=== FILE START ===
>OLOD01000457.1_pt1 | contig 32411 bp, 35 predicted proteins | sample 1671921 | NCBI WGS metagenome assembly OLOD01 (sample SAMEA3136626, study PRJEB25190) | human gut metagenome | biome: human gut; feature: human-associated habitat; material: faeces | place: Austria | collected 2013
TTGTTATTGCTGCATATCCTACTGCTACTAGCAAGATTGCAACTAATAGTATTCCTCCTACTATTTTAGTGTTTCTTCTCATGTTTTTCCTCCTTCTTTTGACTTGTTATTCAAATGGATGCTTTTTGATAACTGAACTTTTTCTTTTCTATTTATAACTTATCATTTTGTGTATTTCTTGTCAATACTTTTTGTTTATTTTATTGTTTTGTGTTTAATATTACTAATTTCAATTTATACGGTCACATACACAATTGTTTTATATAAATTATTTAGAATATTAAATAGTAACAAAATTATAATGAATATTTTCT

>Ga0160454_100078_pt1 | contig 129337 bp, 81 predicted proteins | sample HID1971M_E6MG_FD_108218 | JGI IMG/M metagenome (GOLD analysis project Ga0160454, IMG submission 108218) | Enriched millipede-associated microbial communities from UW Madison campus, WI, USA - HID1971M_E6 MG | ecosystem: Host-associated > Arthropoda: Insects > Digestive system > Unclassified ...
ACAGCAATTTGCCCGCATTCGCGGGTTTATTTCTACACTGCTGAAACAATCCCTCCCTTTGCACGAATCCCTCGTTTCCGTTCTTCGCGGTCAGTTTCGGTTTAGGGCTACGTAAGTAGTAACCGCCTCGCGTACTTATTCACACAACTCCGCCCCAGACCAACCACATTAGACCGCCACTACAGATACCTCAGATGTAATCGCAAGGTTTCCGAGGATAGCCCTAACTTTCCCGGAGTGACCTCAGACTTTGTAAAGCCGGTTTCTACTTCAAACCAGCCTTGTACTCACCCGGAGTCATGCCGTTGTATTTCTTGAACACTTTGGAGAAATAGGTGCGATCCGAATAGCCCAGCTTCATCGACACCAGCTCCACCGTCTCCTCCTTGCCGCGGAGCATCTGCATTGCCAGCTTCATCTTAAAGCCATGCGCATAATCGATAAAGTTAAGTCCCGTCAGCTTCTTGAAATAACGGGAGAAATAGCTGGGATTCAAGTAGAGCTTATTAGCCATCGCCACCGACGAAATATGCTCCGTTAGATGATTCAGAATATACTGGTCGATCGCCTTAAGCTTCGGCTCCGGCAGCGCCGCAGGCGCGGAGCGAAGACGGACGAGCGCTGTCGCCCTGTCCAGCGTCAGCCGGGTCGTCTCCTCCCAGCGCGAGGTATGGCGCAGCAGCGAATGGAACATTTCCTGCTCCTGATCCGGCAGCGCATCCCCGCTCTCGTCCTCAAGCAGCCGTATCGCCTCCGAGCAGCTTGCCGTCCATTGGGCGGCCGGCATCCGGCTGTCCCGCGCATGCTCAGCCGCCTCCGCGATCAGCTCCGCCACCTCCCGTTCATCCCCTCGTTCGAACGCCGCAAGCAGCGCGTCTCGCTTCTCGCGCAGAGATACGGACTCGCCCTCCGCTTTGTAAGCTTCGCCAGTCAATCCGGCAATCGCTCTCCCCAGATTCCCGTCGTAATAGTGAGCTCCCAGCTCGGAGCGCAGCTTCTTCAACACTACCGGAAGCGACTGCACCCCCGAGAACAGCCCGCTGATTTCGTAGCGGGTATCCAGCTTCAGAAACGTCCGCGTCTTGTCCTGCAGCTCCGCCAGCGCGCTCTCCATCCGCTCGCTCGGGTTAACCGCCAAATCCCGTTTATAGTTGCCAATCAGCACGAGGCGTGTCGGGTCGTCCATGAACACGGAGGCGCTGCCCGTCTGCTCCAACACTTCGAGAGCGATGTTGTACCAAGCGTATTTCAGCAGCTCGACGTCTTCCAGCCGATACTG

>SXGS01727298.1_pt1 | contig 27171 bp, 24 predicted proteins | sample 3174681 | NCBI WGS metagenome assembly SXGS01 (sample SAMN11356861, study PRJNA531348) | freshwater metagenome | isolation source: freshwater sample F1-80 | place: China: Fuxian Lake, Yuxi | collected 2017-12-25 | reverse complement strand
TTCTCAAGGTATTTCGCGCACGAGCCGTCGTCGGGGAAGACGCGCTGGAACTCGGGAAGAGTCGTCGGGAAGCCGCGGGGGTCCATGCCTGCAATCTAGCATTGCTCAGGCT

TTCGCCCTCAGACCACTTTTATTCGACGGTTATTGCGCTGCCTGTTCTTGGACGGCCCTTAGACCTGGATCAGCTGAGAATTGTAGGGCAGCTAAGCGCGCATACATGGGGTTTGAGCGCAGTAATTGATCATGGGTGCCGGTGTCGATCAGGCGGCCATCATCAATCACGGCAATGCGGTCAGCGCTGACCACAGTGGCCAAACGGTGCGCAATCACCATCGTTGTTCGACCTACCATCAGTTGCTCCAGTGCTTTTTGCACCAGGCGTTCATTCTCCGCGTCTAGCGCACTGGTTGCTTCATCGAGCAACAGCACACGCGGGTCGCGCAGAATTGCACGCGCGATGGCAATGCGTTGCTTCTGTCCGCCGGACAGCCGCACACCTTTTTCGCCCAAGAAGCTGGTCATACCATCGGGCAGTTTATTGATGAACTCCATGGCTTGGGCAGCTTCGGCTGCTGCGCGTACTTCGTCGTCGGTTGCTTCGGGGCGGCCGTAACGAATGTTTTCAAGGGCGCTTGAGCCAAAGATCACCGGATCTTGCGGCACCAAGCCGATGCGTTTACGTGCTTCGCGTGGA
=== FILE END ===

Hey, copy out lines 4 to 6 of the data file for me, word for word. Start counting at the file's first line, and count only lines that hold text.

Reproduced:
ACAGCAATTTGCCCGCATTCGCGGGTTTATTTCTACACTGCTGAAACAATCCCTCCCTTTGCACGAATCCCTCGTTTCCGTTCTTCGCGGTCAGTTTCGGTTTAGGGCTACGTAAGTAGTAACCGCCTCGCGTACTTATTCACACAACTCCGCCCCAGACCAACCACATTAGACCGCCACTACAGATACCTCAGATGTAATCGCAAGGTTTCCGAGGATAGCCCTAACTTTCCCGGAGTGACCTCAGACTTTGTAAAGCCGGTTTCTACTTCAAACCAGCCTTGTACTCACCCGGAGTCATGCCGTTGTATTTCTTGAACACTTTGGAGAAATAGGTGCGATCCGAATAGCCCAGCTTCATCGACACCAGCTCCACCGTCTCCTCCTTGCCGCGGAGCATCTGCATTGCCAGCTTCATCTTAAAGCCATGCGCATAATCGATAAAGTTAAGTCCCGTCAGCTTCTTGAAATAACGGGAGAAATAGCTGGGATTCAAGTAGAGCTTATTAGCCATCGCCACCGACGAAATATGCTCCGTTAGATGATTCAGAATATACTGGTCGATCGCCTTAAGCTTCGGCTCCGGCAGCGCCGCAGGCGCGGAGCGAAGACGGACGAGCGCTGTCGCCCTGTCCAGCGTCAGCCGGGTCGTCTCCTCCCAGCGCGAGGTATGGCGCAGCAGCGAATGGAACATTTCCTGCTCCTGATCCGGCAGCGCATCCCCGCTCTCGTCCTCAAGCAGCCGTATCGCCTCCGAGCAGCTTGCCGTCCATTGGGCGGCCGGCATCCGGCTGTCCCGCGCATGCTCAGCCGCCTCCGCGATCAGCTCCGCCACCTCCCGTTCATCCCCTCGTTCGAACGCCGCAAGCAGCGCGTCTCGCTTCTCGCGCAGAGATACGGACTCGCCCTCCGCTTTGTAAGCTTCGCCAGTCAATCCGGCAATCGCTCTCCCCAGATTCCCGTCGTAATAGTGAGCTCCCAGCTCGGAGCGCAGCTTCTTCAACACTACCGGAAGCGACTGCACCCCCGAGAACAGCCCGCTGATTTCGTAGCGGGTATCCAGCTTCAGAAACGTCCGCGTCTTGTCCTGCAGCTCCGCCAGCGCGCTCTCCATCCGCTCGCTCGGGTTAACCGCCAAATCCCGTTTATAGTTGCCAATCAGCACGAGGCGTGTCGGGTCGTCCATGAACACGGAGGCGCTGCCCGTCTGCTCCAACACTTCGAGAGCGATGTTGTACCAAGCGTATTTCAGCAGCTCGACGTCTTCCAGCCGATACTG

>SXGS01727298.1_pt1 | contig 27171 bp, 24 predicted proteins | sample 3174681 | NCBI WGS metagenome assembly SXGS01 (sample SAMN11356861, study PRJNA531348) | freshwater metagenome | isolation source: freshwater sample F1-80 | place: China: Fuxian Lake, Yuxi | collected 2017-12-25 | reverse complement strand
TTCTCAAGGTATTTCGCGCACGAGCCGTCGTCGGGGAAGACGCGCTGGAACTCGGGAAGAGTCGTCGGGAAGCCGCGGGGGTCCATGCCTGCAATCTAGCATTGCTCAGGCT